Higher standards

One of the great things about digital astrophotography is the quality of the images we are getting. Look back at the images of 100 years ago taken with the great telescopes of the day and you will find they do not compare well with recent images taken with amateur ‘scopes today. You would be hard pressed even to find amateur exposures of any quality from those days.

We can ascribe the improvements in quality to several factors, but these spring to mind right away:

  • Emulsions back then were less sensitive than digital sensors are today (or, for that matter, than emulsions are today).
  • Long film exposures are subject to reciprocity failure, so that doubling the length of an exposure does not necessarily double the effect of the exposure on the film. Digital exposures do not have this problem, but they have poor dynamic range – which can be offset by careful use of software, bringing us to the next point….
  • Digital exposures can be stacked and manipulated in various ways to bring out detail. While you can scan analog exposures and then manipulate them, this is awkward, and certainly wasn’t available a century ago.
  • 100 years ago, all guiding was manual. Today autoguiding improves the reliability of guiding, and certainly removes the tedium. We are therefore less likely to find an image ruined by a lapse in attention.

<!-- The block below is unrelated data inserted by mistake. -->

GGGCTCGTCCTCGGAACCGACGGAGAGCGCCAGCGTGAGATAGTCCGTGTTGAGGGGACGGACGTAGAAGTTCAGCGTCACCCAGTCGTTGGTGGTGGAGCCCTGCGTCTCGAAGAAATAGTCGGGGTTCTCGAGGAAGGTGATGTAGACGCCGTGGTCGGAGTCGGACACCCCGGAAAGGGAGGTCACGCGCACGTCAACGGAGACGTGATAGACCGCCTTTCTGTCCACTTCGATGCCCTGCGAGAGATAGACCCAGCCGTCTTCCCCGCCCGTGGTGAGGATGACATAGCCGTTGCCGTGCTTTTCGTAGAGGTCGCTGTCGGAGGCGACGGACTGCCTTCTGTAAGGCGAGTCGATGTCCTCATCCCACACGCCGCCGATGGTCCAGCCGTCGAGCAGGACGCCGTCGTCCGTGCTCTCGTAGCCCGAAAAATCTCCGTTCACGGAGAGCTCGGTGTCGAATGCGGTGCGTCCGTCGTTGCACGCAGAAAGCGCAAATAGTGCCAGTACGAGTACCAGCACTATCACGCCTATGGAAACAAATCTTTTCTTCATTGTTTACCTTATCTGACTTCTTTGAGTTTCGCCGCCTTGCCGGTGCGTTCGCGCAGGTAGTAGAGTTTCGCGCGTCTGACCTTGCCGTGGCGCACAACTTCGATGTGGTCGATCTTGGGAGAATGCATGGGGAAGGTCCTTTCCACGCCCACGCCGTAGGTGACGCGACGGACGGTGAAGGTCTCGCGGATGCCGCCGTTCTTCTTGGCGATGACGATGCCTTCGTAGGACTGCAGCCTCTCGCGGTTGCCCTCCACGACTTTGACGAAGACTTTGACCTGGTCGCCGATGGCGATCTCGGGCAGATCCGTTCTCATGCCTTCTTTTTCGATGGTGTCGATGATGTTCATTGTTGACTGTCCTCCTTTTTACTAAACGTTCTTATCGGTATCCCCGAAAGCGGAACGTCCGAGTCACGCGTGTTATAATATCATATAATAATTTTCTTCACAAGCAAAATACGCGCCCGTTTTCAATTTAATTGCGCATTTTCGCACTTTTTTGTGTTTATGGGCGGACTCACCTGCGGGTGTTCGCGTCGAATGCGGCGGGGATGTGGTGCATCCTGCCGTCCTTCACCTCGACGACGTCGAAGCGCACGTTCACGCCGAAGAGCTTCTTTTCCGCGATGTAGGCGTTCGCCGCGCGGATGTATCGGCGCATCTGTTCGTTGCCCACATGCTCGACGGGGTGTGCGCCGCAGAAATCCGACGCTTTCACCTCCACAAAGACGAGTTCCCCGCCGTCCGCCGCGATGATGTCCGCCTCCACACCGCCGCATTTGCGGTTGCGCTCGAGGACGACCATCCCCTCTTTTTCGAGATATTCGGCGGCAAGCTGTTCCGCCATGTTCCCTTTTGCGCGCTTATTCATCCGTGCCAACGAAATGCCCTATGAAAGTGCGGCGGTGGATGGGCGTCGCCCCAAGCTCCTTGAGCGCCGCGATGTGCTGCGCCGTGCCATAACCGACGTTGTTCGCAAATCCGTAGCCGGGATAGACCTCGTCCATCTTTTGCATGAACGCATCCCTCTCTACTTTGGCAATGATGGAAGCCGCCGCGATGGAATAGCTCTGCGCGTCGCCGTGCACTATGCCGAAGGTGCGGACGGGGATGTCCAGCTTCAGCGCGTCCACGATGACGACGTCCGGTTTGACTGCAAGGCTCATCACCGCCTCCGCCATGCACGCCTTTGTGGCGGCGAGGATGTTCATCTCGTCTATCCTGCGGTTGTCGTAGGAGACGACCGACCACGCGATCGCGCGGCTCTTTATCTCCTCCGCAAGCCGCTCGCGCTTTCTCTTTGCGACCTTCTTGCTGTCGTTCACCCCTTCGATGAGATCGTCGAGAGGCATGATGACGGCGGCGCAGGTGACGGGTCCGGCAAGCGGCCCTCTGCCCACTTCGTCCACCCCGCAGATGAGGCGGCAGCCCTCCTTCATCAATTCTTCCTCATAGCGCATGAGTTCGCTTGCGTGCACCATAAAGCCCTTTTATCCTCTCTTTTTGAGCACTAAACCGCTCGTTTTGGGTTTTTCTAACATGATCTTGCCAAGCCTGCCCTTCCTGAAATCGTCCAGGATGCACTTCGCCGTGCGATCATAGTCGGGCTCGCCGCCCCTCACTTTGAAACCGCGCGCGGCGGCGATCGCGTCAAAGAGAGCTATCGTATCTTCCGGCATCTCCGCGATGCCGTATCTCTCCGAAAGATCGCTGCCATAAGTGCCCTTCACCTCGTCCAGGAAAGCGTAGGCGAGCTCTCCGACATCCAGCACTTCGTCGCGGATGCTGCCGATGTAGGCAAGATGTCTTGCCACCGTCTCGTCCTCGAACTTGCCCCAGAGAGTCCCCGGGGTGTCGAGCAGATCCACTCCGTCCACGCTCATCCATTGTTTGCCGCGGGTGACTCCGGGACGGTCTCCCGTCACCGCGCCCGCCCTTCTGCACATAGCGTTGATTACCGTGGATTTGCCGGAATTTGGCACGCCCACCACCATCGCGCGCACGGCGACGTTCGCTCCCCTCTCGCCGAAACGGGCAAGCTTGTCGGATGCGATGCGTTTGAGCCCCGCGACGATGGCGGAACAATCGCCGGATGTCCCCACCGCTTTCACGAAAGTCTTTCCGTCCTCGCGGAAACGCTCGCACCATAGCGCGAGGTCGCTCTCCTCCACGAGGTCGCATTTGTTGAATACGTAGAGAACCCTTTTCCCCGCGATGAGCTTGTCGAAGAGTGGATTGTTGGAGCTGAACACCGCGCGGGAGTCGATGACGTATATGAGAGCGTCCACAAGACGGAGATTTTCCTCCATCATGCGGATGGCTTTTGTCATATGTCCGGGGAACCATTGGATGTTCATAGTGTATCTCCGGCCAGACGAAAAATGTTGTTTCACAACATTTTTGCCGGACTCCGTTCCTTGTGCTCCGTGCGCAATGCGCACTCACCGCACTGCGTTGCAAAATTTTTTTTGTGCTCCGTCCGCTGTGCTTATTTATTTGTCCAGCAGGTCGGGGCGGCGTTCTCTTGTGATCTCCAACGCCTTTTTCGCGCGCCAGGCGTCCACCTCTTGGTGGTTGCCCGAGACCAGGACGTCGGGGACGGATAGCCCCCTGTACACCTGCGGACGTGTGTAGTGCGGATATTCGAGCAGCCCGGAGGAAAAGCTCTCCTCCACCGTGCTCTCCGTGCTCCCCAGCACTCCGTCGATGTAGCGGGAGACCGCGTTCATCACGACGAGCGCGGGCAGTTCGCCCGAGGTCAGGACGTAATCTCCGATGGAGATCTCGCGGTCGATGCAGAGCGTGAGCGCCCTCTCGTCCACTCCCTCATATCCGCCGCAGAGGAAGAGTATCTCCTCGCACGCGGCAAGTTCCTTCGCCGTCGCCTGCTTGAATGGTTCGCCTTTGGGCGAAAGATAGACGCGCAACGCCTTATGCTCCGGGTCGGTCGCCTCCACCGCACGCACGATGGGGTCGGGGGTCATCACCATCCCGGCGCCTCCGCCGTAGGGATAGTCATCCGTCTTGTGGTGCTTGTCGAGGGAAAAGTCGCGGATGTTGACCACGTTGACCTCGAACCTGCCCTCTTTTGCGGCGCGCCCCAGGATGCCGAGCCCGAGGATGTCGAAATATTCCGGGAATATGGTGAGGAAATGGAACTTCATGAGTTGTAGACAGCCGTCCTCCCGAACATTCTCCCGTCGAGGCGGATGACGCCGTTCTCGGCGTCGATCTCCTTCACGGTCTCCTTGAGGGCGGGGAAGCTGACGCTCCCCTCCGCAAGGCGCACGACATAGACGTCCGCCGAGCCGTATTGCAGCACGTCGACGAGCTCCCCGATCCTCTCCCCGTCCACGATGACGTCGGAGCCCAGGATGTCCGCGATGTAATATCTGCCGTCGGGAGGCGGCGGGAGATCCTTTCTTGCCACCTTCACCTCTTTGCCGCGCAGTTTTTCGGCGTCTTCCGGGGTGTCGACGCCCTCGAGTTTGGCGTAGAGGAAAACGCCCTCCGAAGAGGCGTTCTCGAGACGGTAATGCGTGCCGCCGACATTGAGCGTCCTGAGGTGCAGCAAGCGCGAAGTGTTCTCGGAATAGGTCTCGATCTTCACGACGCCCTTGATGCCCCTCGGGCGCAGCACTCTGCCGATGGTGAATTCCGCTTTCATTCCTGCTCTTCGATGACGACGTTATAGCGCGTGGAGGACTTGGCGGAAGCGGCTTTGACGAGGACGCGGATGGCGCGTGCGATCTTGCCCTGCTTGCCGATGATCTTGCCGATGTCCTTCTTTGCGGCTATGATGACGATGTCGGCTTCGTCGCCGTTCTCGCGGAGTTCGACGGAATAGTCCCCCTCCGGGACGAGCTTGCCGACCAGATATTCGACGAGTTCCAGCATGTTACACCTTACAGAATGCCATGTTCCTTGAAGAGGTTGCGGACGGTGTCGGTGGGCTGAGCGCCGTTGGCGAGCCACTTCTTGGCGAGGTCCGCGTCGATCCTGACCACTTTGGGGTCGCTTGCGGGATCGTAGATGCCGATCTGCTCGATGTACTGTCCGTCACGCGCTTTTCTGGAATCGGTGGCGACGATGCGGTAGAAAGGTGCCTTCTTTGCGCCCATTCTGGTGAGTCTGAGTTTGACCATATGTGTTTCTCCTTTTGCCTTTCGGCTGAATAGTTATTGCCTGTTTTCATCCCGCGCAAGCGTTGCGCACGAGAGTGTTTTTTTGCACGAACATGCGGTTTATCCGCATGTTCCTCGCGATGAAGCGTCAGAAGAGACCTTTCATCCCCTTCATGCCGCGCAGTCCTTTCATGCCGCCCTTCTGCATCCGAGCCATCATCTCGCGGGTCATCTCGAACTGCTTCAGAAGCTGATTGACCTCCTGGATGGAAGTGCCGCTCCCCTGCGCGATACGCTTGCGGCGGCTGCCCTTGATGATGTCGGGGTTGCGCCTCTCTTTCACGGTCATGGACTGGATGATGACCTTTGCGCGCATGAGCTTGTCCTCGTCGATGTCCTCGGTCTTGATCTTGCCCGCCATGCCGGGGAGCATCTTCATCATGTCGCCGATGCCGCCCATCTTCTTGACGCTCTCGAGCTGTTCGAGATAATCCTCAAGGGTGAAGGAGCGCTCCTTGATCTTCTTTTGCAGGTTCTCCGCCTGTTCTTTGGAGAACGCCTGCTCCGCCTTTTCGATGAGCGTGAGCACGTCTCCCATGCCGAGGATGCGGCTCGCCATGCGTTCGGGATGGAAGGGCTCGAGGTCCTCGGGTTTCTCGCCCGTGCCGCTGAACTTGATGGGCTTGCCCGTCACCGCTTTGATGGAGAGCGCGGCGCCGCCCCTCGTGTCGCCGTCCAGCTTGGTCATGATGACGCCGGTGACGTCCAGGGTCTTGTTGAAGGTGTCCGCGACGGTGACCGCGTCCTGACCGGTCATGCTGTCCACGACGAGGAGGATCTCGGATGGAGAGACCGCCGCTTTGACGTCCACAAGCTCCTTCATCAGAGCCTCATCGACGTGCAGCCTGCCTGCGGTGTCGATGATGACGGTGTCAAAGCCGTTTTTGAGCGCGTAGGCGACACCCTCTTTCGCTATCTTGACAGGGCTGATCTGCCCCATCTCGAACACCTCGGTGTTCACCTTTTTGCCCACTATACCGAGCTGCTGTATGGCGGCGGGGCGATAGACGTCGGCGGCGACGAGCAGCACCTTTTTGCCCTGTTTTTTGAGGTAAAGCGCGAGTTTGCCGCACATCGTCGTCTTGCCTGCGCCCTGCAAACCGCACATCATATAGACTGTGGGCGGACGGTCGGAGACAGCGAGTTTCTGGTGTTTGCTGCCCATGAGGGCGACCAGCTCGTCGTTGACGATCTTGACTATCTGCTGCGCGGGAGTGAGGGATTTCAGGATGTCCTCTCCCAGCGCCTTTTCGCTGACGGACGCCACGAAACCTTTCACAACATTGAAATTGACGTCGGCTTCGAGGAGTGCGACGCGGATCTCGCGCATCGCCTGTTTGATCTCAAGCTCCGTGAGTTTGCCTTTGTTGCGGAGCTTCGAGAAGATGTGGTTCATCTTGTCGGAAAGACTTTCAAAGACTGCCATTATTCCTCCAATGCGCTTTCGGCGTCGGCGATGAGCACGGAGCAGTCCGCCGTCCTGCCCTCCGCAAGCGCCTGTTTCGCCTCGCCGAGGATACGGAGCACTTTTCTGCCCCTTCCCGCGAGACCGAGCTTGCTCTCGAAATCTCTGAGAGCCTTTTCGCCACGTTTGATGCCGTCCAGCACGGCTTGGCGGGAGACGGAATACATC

• With digital imaging, a bad subframe can be discarded immediately and a new exposure can be set up. 100 years ago you wouldn’t know for at best, an hour or so, and at worst, a couple of days, if your image was poor, and the problems in obtaining good images meant that marginal images would be retained instead of being discarded (or at least, set aside).

We can also point to the overall improvement in the quality of amateur instruments themselves. While a prowl of newsgroups will find many complaints, the fact is that modern scopes perform much better than scopes of old as a result of improved coatings and materials in general, and even mechanically there are many more good mounts available than was the case 100 years ago due to improvements in fabrication technology (leaving aside the issue of there being no commercial mounts 100 years ago, just considering custom mounts).

What’s next?